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  • /proc/net/dev (all network interfaces for all their values)
  • /proc/diskstats (all disks for all their values)
  • /proc/mdstat (status of RAID arrays)
  • /proc/net/snmp (total IPv4, TCP and UDP usage)
  • /proc/net/snmp6 (total IPv6 usage)
  • /proc/net/netstat (more IPv4 usage)
  • /proc/net/stat/nf_conntrack (connection tracking performance)
  • /proc/net/stat/synproxy (synproxy performance)
  • /proc/net/ip_vs/stats (IPVS connection statistics)
  • /proc/stat (CPU utilization and attributes)
  • /proc/meminfo (memory information)
  • /proc/vmstat (system performance)
  • /proc/net/rpc/nfsd (NFS server statistics for both v3 and v4 NFS servers)
  • /sys/fs/cgroup (Control Groups - Linux Containers)
  • /proc/self/mountinfo (mount points)
  • /proc/interrupts (total and per core hardware interrupts)
  • /proc/softirqs (total and per core software interrupts)
  • /proc/loadavg (system load and total processes running)
  • /proc/sys/kernel/random/entropy_avail (random numbers pool availability - used in cryptography)
  • /sys/class/power_supply (power supply properties)
  • ipc (IPC semaphores and message queues)
  • ksm Kernel Same-Page Merging performance (several files under /sys/kernel/mm/ksm).
  • netdata (internal netdata resources utilization)

Monitoring Disks

Live demo of disk monitoring at:

Performance monitoring for Linux disks is quite complicated. The main reason is the plethora of disk technologies available. There are many different hardware disk technologies, but there are even more virtual disk technologies that can provide additional storage features.

Hopefully, the Linux kernel provides many metrics that can provide deep insights of what our disks our doing. The kernel measures all these metrics on all layers of storage: virtual disks, physical disks and partitions of disks.

Monitored disk metrics

  • I/O bandwidth/s (kb/s) The amount of data transferred from and to the disk.
  • I/O operations/s The number of I/O operations completed.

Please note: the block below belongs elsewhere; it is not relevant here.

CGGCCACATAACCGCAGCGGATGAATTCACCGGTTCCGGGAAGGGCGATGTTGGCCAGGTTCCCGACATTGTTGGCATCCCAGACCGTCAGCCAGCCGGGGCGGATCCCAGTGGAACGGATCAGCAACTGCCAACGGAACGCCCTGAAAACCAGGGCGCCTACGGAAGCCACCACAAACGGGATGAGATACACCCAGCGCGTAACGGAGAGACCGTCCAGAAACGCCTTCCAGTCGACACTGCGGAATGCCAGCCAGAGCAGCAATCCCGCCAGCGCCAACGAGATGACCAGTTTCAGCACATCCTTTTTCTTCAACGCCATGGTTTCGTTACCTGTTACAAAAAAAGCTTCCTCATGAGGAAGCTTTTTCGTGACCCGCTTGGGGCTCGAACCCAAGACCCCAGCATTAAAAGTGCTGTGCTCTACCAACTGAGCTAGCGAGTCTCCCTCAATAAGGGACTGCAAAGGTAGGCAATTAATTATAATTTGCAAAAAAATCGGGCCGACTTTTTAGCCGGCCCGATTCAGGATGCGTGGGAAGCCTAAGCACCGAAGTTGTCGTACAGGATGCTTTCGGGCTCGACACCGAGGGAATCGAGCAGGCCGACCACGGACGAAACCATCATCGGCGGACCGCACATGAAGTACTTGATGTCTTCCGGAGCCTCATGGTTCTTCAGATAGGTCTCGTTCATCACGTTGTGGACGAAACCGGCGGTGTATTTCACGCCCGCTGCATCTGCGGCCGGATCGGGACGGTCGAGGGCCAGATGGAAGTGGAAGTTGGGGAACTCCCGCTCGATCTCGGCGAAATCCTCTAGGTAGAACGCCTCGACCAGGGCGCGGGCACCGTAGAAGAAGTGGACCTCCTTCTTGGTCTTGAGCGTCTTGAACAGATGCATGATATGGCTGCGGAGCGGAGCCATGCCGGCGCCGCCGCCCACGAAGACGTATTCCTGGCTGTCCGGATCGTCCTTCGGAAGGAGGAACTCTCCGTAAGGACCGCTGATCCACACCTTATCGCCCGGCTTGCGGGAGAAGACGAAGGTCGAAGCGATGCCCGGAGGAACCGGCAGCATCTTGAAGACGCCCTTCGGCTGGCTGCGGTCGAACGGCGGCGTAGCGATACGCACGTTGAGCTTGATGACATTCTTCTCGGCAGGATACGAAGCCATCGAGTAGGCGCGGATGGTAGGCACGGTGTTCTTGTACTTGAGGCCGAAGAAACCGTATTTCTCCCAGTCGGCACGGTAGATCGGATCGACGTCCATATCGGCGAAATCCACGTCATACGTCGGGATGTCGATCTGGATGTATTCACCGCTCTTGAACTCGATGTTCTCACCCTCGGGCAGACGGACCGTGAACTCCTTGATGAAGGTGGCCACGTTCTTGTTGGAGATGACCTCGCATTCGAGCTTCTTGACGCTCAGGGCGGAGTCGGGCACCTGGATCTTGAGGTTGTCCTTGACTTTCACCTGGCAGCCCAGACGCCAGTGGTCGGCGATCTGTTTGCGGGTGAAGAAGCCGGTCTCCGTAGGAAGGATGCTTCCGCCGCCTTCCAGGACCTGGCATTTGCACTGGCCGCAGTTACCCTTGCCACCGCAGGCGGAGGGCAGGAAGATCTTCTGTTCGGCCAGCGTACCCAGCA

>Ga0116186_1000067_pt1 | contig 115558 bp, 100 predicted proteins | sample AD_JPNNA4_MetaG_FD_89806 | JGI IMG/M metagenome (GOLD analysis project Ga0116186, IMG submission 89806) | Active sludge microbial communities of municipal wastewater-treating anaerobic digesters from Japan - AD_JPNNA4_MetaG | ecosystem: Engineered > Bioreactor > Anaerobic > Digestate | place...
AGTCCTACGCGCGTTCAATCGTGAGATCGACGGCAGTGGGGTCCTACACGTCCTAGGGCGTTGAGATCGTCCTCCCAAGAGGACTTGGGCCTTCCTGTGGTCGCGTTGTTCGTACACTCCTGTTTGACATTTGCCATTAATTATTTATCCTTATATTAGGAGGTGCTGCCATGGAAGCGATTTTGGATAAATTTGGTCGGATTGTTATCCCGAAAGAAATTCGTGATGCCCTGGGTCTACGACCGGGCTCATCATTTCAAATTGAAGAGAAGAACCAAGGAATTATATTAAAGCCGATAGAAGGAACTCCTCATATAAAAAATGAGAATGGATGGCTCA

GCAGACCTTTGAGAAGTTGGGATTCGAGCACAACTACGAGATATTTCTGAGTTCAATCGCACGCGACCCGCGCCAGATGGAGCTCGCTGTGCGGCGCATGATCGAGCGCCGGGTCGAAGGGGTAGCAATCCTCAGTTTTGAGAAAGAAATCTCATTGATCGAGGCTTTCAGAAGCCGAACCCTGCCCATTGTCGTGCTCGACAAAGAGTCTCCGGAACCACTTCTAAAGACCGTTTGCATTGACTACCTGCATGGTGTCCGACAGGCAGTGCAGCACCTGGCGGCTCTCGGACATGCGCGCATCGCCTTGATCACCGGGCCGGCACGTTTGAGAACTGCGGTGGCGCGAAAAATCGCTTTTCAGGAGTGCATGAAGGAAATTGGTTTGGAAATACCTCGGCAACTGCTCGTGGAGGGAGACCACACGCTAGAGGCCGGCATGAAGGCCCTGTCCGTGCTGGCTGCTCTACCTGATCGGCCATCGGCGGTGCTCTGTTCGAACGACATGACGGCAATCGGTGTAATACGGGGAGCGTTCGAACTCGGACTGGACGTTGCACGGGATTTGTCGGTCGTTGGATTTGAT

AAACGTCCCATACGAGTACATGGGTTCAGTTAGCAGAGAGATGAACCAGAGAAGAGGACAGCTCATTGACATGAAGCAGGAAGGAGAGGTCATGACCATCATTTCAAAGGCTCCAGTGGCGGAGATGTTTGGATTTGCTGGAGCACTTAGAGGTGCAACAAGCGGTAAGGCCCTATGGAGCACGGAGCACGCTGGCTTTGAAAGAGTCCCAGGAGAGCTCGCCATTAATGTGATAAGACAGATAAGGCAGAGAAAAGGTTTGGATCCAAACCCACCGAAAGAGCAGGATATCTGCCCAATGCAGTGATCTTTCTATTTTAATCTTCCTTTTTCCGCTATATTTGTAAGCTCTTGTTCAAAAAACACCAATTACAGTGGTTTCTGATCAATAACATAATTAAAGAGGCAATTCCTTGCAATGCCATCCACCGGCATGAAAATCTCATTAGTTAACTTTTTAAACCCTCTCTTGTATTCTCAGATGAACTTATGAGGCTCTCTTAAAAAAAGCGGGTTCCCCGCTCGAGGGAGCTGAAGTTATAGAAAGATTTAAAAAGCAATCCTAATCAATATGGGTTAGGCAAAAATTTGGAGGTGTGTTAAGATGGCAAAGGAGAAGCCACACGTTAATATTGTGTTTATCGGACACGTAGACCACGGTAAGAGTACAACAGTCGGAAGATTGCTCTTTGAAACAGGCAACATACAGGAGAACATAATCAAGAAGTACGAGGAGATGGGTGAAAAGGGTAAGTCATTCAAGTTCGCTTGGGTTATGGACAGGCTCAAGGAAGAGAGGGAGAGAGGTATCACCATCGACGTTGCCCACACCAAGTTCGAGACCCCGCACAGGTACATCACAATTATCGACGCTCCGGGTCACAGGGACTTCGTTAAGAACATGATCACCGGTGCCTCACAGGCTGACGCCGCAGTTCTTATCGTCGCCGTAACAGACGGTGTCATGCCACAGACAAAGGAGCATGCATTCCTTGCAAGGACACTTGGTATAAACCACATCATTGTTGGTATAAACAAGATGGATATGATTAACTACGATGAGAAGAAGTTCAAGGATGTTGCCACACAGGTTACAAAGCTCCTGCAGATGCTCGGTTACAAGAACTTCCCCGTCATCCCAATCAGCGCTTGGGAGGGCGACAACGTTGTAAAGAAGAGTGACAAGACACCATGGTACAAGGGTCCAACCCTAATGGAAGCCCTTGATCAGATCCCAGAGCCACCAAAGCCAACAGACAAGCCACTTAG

• Queued I/O operations The number of currently queued I/O operations. For traditional disks that execute commands one after another, one of them is being run by the disk and the rest are just waiting in a queue.
  • Backlog size (time in ms) The expected duration of the currently queued I/O operations.
  • Utilization (time percentage) The percentage of time the disk was busy with something. This is a very interesting metric, since for most disks, that execute commands sequentially, this is the key indication of congestion. A sequential disk that is 100% of the available time busy, has no time to do anything more, so even if the bandwidth or the number of operations executed by the disk is low, its capacity has been reached. Of course, for newer disk technologies (like fusion cards) that are capable to execute multiple commands in parallel, this metric is just meaningless.
  • Average I/O operation time (ms) The average time for I/O requests issued to the device to be served. This includes the time spent by the requests in queue and the time spent servicing them.
  • Average I/O operation size (kb) The average amount of data of the completed I/O operations.
  • Average Service Time (ms) The average service time for completed I/O operations. This metric is calculated using the total busy time of the disk and the number of completed operations. If the disk is able to execute multiple parallel operations the reporting average service time will be misleading.